DIY moving

Stress-reducing tips for the DIY-mover




Getting ready to up sticks and move to a new rental home without the help of a removal firm? Ease the pain with these top tips.

1. Declutter

Before you even think about packing, rationalise and declutter your stuff. It follows that the less you have to move, the better.

2. Arm yourself with decent packaging

When you can see clearly what you’ve got left, equip yourself with the right packaging. You’ll need some (or probably all) of the following:

  • Boxes: Clear plastic boxes are useful as they won’t break, you can see what’s in them – and the bigger ones can come with wheels. Cardboard boxes are great for bulky but lightweight items such as kitchen utensils. Get a range of sizes, always keeping in mind you’ll need to be able to lift them.
  • Tape: Think about how much tape you’ll need – and then double it. Use it to keep your boxes secure but also to tape screws, nuts and bolts onto the items of furniture they belong to. Don’t compromise on quality. A few extra pounds will be more than worth paying.
  • Bags: Laundry bags are super-cheap to buy and great for clothes, coats, shoes and bedding. You can usually find them in market shops and stalls.
  • Black sacks: Load up on good quality black sacks. You’ll need them for rubbish, but also for those seemingly never-ending odds and ends.
  • Bubble wrap:  Again, you can’t have enough. Broken glass is the last thing you need on the day of the move.
  • Covers and throws: Load up on blankets, throws, towels and old bedding. They prevent furniture, mirrors and pictures from slipping around the van and getting damaged.
  • Several black marker pens: For labelling boxes.

3. Measure up in advance

If you’re taking your own furniture with you to the property, don’t move a stitch of it until you know it fits. To be sure, ask the lettings agent or current tenants if you can pop in and measure up.

Take particular note of the length and width of doorways, not forgetting door frames, and the turns in halls and stairwells. If you’ll be using a lift, measure that too.

4. Sort out the right vehicle – early

Your van-hire company should be able to tell you the size of vehicle you’ll need. But, if in doubt, go bigger. That way you make fewer trips.

On Move Day, collect your van as soon as the depot opens. Have your driving licence to hand and don’t forget to obtain a ‘check code’ from the DVLA website.You’ll need to show this to the hire company with your licence.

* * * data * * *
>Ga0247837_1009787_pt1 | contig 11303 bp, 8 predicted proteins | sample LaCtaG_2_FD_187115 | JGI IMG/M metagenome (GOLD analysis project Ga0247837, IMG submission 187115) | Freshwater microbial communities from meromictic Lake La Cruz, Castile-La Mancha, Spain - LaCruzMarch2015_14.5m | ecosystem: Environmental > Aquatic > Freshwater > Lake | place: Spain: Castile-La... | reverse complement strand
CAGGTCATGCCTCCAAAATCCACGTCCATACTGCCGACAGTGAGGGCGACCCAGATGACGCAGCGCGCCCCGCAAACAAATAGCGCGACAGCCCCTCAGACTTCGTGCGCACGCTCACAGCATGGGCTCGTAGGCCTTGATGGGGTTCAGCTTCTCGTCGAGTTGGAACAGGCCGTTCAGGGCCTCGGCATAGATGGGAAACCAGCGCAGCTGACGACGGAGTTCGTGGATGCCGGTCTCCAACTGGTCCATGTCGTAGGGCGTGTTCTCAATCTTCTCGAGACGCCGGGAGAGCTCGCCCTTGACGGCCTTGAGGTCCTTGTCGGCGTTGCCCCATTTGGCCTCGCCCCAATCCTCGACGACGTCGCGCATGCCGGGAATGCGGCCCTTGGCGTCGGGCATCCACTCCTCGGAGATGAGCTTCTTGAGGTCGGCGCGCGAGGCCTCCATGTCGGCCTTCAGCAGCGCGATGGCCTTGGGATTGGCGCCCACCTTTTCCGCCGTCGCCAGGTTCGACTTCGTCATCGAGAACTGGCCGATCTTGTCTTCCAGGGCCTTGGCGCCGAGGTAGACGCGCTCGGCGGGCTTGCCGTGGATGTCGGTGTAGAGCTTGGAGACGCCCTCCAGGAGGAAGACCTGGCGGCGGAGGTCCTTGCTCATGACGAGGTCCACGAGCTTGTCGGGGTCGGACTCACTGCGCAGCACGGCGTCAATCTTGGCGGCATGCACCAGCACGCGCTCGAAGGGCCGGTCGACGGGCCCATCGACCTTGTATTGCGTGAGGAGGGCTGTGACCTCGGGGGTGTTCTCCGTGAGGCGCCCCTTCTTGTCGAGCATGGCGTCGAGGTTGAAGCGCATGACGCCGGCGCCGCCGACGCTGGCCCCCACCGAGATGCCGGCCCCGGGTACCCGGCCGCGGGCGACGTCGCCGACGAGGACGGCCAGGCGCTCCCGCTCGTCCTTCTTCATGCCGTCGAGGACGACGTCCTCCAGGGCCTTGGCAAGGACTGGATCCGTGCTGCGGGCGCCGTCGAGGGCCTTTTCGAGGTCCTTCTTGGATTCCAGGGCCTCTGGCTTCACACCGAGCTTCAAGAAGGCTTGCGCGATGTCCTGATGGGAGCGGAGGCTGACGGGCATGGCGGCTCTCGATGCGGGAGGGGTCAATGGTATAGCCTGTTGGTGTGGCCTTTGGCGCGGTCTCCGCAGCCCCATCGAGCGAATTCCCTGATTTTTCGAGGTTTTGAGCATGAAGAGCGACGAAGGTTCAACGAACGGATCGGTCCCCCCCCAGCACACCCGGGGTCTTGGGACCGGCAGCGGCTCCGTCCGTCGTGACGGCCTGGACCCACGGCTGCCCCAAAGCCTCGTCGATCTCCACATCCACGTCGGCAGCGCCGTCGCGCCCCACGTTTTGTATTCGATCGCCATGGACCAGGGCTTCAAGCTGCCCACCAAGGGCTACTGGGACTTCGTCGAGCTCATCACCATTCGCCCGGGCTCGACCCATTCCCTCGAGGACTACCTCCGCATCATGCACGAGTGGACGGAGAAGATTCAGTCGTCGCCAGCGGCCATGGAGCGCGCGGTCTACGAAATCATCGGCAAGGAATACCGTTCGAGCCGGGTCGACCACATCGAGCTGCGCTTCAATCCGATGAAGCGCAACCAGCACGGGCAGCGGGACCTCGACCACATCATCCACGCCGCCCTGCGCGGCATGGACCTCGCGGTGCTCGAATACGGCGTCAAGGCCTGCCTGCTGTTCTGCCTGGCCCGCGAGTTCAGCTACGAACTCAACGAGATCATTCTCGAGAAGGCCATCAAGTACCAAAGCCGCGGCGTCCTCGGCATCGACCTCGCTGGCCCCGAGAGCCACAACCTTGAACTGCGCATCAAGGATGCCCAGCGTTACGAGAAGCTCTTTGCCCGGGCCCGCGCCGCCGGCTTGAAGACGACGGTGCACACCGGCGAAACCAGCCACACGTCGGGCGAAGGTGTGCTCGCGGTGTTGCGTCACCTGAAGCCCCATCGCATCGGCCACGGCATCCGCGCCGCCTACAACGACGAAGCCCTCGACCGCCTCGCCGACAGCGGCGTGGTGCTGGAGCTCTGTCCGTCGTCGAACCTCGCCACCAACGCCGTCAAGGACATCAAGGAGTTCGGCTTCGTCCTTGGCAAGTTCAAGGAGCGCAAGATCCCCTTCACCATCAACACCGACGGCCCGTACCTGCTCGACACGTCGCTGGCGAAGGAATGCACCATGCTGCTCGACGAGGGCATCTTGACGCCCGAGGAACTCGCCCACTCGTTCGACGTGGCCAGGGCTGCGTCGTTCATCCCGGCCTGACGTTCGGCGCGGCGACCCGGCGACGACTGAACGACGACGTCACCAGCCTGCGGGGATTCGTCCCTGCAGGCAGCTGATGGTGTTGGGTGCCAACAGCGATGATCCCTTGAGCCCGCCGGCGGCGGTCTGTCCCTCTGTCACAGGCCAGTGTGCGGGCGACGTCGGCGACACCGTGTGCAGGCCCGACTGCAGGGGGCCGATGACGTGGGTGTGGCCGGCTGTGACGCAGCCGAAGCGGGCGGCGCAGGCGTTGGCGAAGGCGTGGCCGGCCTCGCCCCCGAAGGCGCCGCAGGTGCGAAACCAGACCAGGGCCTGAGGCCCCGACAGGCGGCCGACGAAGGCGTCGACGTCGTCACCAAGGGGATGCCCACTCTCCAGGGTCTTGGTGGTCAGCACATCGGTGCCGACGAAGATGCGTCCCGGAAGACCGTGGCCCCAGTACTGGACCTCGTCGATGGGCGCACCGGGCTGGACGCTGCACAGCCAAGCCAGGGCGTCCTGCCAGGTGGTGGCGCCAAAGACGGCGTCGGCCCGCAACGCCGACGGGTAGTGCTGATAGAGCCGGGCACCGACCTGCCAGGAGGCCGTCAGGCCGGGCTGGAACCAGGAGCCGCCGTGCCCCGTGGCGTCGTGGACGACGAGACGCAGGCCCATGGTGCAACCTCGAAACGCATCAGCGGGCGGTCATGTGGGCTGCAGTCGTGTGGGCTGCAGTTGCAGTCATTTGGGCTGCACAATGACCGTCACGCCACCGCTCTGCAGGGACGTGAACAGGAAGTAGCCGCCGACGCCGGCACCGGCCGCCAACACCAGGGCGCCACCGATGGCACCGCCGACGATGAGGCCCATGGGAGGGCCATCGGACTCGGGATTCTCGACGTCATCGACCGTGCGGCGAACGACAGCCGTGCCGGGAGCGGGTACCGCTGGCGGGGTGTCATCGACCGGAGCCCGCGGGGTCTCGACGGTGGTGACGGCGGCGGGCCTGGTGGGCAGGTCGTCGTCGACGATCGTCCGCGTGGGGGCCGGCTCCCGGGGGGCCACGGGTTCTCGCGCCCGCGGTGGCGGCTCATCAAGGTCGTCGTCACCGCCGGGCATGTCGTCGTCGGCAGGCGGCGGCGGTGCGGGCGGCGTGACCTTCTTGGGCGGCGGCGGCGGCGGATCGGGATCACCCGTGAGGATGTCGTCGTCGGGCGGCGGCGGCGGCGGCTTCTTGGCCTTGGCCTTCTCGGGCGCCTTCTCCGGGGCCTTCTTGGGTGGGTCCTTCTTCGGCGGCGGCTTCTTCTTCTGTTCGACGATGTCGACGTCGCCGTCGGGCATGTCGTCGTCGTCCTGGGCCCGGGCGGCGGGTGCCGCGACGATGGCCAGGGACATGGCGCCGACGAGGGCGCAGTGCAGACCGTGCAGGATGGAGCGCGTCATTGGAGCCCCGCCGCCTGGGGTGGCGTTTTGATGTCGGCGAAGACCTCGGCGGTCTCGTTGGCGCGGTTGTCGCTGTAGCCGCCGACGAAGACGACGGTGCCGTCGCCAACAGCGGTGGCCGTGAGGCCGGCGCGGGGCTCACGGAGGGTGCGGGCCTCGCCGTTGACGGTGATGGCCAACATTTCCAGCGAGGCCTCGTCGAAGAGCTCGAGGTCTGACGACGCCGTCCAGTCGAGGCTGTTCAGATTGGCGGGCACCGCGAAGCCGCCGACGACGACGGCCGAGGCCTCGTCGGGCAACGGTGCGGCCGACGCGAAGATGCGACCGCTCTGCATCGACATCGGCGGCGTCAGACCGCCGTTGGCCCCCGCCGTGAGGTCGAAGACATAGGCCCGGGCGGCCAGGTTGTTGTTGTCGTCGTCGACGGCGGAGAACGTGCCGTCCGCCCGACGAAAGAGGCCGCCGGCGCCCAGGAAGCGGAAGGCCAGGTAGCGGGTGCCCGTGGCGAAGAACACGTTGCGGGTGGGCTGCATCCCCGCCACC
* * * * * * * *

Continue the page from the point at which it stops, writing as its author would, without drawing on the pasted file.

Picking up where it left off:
If you want to share the driving, you’ll need to add an additional driver, although costs for this are usually nominal at around £10.

Make sure you’ll be able to park right outside your new home. If you need a parking bay suspension, you’ll need to give the relevant local authority at least 10 working days’ notice. Watch out also for restrictions on loading and parking your own car/s. 

5. Pack efficiently

Start with non-essential items – those you haven’t encountered in, say, the past six months. You might find them in the loft, garage, spare room, or at back of the kitchen cupboards. For example:

  • Kitchen appliances such as blenders, mixers and juicers
  • Family heirlooms
  • Books, photo albums and DVDs
  • Sports equipment
  • Coats, clothes and shoes that are out-of-season

Then tackle the ‘mid-essentials’. For example:

  • Pots and pans
  • Toys
  • Kitchen appliances and crockery
  • Towels and bedding
  • Electrical equipment
  • Plants

On Move Day itself, finish with the essentials. For example:

  • Washing items and towels
  • Medicines
  • Cleaning products and cloths
  • Overnight clothes
  • Documents such as passports, driving licence and property and move-related paperwork
  • Phone/tablet and their respective chargers

Finally, pack the items you need on an everyday basis in their own small box. Mark it ‘essentials’ and store it somewhere handy, such as your car or in the cab of the van. 

6. Mark boxes clearly

Write in clear marker pen on each box what room it belongs to. Better still, list each item inside. Tape the bottom and top of every box securely.

7. Unpack efficiently too

Once you’ve arrived at your new home, approach the unpacking in the same way you packed. Prioritise rooms you use the most, for example, kitchen first, then bedrooms, bathroom, living room, study etc.

Make setting up furniture with storage – such as a bed with drawers in, or the TV cabinet – the priority. This will give you somewhere to unpack items straight into.

Unpacking is more than a one-day job, so tackle one room at a time, and set yourself small targets to stay motivated.

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